U.S. Spy Agencies Criticized On Iran
Thursday, August 24, 2006
A key House committee issued a stinging critique of U.S. intelligence on Iran yesterday, charging that the CIA and other agencies lack "the ability to acquire essential information necessary to make judgments" on Tehran's nuclear program, its intentions or even its ties to terrorism.
The 29-page report, principally written by a Republican staff member on the House intelligence committee who holds a hard-line view on Iran, fully backs the White House position that the Islamic republic is moving forward with a nuclear weapons program and that it poses a significant danger to the United States. But it chides the intelligence community for not providing enough direct evidence to support that assertion.
"American intelligence agencies do not know nearly enough about Iran's nuclear weapons program" to help policymakers at a critical time, the report's authors say. Information "regarding potential Iranian chemical weapons and biological weapons programs is neither voluminous nor conclusive," and little evidence has been gathered to tie Iran to al-Qaeda and to the recent fighting between Israel and Hezbollah in southern Lebanon, they say.
The report relies exclusively on publicly available documents. Its authors did not interview intelligence officials. Still, it warns the intelligence community to avoid the mistakes made regarding weapons of mass destruction before the Iraq war, noting that Iran could easily be engaged in "a denial and deception campaign to exaggerate progress on its nuclear program as Saddam Hussein apparently did concerning his WMD programs."
"We want to avoid another 'slam dunk,' " Rep. Peter Hoekstra (R-Mich.) said in an interview yesterday, explaining why the staff report was made public before it had been approved by the full committee. "We think it's important for the American people to understand the kinds of pressures that we are facing and to increase the American public's understanding of Iran as a threat."
Former CIA director George J. Tenet had called prewar intelligence on banned weapons a "slam dunk," but no such arms were ever found.
The House panel's report comes at a time when the Bush administration is scrambling for leverage in its effort to force Iran to suspend its nuclear program. On Tuesday, Tehran rejected a U.N. Security Council resolution requiring it to halt its uranium-enrichment work.
For weeks, the White House has said that it would push for international sanctions if Iran failed to comply with the council's demands. But none of its allies spoke of sanctions yesterday, a day after Iran said it was willing to engage in serious discussions with the United States -- but not if it had to stop its nuclear program first.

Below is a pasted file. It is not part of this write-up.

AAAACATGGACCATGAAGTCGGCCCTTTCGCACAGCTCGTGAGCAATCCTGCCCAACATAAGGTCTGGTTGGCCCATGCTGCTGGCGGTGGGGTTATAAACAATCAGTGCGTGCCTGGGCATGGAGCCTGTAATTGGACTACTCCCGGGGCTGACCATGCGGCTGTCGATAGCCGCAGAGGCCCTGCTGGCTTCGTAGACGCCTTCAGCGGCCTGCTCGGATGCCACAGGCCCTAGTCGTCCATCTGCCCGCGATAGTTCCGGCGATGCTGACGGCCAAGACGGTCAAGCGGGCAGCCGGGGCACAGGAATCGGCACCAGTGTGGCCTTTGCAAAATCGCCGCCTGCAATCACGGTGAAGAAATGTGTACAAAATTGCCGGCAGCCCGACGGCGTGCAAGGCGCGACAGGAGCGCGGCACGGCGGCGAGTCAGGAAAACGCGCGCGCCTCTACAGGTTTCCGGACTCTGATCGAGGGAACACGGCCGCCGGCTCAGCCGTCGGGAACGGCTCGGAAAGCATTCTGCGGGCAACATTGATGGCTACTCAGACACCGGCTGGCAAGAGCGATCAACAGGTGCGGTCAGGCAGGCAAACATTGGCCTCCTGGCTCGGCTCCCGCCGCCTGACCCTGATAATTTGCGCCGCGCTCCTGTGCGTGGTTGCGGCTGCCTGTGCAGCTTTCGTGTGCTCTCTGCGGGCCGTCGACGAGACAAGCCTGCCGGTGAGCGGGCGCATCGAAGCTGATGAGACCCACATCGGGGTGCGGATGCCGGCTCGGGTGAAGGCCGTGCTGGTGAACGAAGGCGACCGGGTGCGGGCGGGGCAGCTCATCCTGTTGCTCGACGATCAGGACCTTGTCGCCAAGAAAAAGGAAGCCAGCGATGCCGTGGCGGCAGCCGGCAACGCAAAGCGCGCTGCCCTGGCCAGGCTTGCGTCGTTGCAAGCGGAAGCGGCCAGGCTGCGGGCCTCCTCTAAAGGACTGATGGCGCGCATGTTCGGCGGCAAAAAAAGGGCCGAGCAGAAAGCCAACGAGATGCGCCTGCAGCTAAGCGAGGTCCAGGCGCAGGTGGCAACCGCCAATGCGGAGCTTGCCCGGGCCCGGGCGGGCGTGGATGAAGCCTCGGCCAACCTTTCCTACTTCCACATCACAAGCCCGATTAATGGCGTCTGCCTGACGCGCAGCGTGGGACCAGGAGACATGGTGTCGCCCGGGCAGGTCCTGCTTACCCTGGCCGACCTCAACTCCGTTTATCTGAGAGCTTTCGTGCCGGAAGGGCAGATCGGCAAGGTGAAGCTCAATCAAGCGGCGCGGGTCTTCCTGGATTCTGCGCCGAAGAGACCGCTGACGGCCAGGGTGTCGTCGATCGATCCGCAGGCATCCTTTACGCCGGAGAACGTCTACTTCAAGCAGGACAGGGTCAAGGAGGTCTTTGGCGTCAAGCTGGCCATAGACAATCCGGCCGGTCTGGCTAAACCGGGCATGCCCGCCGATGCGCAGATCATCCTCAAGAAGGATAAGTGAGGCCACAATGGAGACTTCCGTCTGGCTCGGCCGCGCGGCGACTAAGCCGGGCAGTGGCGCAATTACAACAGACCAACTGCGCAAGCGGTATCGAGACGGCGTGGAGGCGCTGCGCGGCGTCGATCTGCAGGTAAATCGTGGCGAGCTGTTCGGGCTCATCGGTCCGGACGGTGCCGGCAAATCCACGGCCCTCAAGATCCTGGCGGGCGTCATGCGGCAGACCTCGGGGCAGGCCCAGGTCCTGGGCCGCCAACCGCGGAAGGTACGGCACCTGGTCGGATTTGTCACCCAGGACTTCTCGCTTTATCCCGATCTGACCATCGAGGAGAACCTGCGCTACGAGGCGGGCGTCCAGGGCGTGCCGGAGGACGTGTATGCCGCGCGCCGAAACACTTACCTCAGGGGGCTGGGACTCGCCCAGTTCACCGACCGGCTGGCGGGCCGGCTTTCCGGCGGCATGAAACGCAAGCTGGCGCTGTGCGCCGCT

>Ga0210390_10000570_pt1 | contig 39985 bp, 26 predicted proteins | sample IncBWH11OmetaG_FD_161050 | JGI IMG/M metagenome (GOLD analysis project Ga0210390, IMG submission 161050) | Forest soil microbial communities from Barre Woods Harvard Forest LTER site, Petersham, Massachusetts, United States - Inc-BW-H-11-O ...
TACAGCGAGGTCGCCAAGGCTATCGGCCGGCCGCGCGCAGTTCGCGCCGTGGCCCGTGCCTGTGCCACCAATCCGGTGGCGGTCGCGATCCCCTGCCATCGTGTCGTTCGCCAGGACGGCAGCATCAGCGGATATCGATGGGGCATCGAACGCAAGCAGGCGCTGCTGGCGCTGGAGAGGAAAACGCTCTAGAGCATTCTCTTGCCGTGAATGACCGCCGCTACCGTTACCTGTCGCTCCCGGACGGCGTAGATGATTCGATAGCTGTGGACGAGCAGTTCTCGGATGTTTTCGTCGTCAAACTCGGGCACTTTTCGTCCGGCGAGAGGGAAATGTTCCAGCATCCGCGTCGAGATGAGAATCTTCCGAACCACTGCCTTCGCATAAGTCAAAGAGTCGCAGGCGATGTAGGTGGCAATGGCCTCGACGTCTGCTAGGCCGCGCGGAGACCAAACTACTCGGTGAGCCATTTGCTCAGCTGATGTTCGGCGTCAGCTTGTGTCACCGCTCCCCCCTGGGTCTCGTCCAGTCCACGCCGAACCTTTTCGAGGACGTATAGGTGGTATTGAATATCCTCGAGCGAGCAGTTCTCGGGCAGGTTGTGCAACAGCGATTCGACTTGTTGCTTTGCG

The State Department issued a terse response to the Iranian offer yesterday, saying it fell "short" of Iran's obligations but making no mention of sanctions.
Some Republicans privately oppose President Bush's current policy of potential engagement with Iran and believe it is crumbling in the face of European reluctance to impose strict measures.
Jamal Ware, spokesman for the House intelligence committee, said three staff members wrote the report, but he did not dispute that the principal author was Frederick Fleitz, a former CIA officer who had been a special assistant to John R. Bolton, the administration's former point man on Iran at the State Department. Bolton had been highly influential in the crafting of a tough policy that rejected talks with Tehran.
Bolton was appointed ambassador to the United Nations last year, and Secretary of State Condoleezza Rice changed course when she came to the State Department, choosing instead to support direct European negotiations with Iran. She said the United States would join those talks if Iran agreed to suspend its nuclear work.
Noting "significant gaps" in U.S. intelligence, Fleitz's report suggests that the United States could not effectively engage in talks with Tehran.
Rep. Rush D. Holt (N.J.), the ranking Democrat on the subcommittee that prepared the report, said he agreed to forward it to the full committee because it highlights the difficulties in gathering intelligence on Iran. But he added that the report was not "prepared and reviewed in a way that we can rely on."
The administration has not attributed its assertions about Iran's weapons program to U.S. intelligence, as it had done about Iraq's in the run-up to the March 2003 invasion. Instead, it has pointed to years of Iranian concealment and has questioned why a country with as much oil as Iran would need a huge nuclear energy program.
The House report notes several years of findings by international nuclear inspectors that point to the possibility of a nuclear weapons program and suggests that more U.S. intelligence resources should be devoted to finding proof.
"Although Iran . . . with active denial and deception efforts, is a difficult target for intelligence analysis and collection, it is imperative that the U.S. Intelligence Community devote significant resources against this vital threat," the report says.
The report suggests seven areas in which the intelligence community can improve its analysis and collection of information, and it specifically criticizes the office of the director of national intelligence, John D. Negroponte. The report says Negroponte needs to "clearly identify his goals for improving Iran-related collection and analysis so members of the Community know what they are supposed to achieve."
John Callahan, a spokesman for Negroponte, said the office is already "taking steps along the lines the committee has recommended and looks forward to working with members and staff to continue to make progress as we address the challenges Iran poses."